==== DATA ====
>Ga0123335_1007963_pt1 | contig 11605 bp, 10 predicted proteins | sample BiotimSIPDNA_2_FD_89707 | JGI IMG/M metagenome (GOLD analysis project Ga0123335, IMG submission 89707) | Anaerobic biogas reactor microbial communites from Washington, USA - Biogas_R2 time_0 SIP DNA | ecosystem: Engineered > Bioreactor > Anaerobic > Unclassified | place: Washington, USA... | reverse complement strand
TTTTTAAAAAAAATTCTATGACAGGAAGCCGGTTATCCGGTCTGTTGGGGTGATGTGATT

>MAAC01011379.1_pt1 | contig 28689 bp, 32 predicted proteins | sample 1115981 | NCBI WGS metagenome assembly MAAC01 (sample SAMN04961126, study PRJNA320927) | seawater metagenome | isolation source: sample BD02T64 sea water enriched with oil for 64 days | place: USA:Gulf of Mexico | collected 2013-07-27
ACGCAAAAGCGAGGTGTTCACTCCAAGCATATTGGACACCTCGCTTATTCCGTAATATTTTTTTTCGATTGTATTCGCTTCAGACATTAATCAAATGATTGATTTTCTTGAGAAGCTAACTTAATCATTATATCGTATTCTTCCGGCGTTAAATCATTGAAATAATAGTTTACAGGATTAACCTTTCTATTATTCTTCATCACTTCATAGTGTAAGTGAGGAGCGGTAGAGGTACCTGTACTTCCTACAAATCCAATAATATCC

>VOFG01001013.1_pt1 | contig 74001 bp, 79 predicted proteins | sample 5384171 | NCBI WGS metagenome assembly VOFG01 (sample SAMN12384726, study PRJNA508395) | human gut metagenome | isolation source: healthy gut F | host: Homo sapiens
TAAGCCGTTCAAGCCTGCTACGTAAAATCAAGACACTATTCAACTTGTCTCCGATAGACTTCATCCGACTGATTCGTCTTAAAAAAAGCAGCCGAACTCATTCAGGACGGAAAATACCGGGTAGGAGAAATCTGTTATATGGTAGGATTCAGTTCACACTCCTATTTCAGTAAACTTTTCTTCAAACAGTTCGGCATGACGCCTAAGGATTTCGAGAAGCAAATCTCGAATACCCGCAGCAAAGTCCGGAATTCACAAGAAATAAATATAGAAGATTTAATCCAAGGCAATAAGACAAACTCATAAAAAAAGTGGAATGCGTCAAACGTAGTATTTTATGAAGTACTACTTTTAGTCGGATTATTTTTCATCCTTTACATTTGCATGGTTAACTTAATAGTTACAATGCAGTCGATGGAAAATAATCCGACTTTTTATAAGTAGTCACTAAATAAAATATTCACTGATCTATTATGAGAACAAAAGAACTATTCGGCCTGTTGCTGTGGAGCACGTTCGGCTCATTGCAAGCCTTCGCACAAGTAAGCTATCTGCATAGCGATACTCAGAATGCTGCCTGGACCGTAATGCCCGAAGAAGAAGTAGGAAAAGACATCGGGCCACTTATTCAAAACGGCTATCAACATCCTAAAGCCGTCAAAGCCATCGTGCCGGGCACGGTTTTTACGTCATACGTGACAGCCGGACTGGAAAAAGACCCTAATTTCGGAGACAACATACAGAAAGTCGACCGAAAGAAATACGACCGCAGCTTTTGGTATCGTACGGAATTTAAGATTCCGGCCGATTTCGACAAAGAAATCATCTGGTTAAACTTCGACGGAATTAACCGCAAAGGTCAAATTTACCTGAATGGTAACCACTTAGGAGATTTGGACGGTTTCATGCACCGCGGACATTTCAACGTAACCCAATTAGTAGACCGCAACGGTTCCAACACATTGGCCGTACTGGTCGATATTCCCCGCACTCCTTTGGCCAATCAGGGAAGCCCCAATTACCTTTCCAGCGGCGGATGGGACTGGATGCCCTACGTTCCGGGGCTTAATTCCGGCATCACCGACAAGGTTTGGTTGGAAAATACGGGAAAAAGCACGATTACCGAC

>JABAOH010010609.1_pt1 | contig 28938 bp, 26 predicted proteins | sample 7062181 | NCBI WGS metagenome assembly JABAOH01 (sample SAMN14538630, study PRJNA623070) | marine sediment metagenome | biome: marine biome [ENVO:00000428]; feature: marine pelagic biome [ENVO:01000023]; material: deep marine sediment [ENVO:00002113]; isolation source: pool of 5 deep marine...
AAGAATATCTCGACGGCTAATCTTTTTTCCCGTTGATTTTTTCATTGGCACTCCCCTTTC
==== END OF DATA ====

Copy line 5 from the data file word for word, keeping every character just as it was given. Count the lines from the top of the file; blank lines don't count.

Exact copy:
>VOFG01001013.1_pt1 | contig 74001 bp, 79 predicted proteins | sample 5384171 | NCBI WGS metagenome assembly VOFG01 (sample SAMN12384726, study PRJNA508395) | human gut metagenome | isolation source: healthy gut F | host: Homo sapiens